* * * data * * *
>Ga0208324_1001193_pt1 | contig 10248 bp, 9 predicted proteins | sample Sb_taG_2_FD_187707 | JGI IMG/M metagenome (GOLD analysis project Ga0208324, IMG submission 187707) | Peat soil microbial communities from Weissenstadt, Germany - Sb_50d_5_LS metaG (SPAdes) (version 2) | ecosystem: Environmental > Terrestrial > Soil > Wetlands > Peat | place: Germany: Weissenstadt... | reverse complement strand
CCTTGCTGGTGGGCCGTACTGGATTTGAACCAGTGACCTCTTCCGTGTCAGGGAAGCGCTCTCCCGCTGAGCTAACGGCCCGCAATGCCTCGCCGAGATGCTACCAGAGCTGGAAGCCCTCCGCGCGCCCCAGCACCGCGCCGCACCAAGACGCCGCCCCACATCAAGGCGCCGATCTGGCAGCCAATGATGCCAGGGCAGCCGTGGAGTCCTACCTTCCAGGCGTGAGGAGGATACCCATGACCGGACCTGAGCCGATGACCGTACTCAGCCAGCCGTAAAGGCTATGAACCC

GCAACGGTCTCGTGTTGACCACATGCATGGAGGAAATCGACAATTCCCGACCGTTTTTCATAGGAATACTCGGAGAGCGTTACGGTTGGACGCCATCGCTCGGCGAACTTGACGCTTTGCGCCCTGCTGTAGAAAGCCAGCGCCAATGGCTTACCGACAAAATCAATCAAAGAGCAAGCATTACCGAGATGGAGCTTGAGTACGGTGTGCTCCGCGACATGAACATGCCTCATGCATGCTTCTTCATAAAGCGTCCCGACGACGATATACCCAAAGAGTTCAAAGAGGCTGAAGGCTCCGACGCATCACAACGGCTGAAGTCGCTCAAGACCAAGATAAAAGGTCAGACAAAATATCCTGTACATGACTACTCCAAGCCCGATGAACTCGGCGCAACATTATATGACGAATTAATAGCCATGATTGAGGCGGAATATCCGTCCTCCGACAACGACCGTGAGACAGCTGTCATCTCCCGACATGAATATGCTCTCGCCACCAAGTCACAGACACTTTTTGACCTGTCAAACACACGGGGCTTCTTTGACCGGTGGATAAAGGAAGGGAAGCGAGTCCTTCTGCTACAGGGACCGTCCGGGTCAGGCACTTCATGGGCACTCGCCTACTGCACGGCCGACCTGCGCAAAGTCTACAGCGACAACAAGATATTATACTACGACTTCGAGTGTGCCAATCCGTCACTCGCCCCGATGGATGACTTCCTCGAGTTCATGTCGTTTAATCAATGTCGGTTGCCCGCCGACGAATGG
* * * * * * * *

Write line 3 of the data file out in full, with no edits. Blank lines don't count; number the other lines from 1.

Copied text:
GCAACGGTCTCGTGTTGACCACATGCATGGAGGAAATCGACAATTCCCGACCGTTTTTCATAGGAATACTCGGAGAGCGTTACGGTTGGACGCCATCGCTCGGCGAACTTGACGCTTTGCGCCCTGCTGTAGAAAGCCAGCGCCAATGGCTTACCGACAAAATCAATCAAAGAGCAAGCATTACCGAGATGGAGCTTGAGTACGGTGTGCTCCGCGACATGAACATGCCTCATGCATGCTTCTTCATAAAGCGTCCCGACGACGATATACCCAAAGAGTTCAAAGAGGCTGAAGGCTCCGACGCATCACAACGGCTGAAGTCGCTCAAGACCAAGATAAAAGGTCAGACAAAATATCCTGTACATGACTACTCCAAGCCCGATGAACTCGGCGCAACATTATATGACGAATTAATAGCCATGATTGAGGCGGAATATCCGTCCTCCGACAACGACCGTGAGACAGCTGTCATCTCCCGACATGAATATGCTCTCGCCACCAAGTCACAGACACTTTTTGACCTGTCAAACACACGGGGCTTCTTTGACCGGTGGATAAAGGAAGGGAAGCGAGTCCTTCTGCTACAGGGACCGTCCGGGTCAGGCACTTCATGGGCACTCGCCTACTGCACGGCCGACCTGCGCAAAGTCTACAGCGACAACAAGATATTATACTACGACTTCGAGTGTGCCAATCCGTCACTCGCCCCGATGGATGACTTCCTCGAGTTCATGTCGTTTAATCAATGTCGGTTGCCCGCCGACGAATGG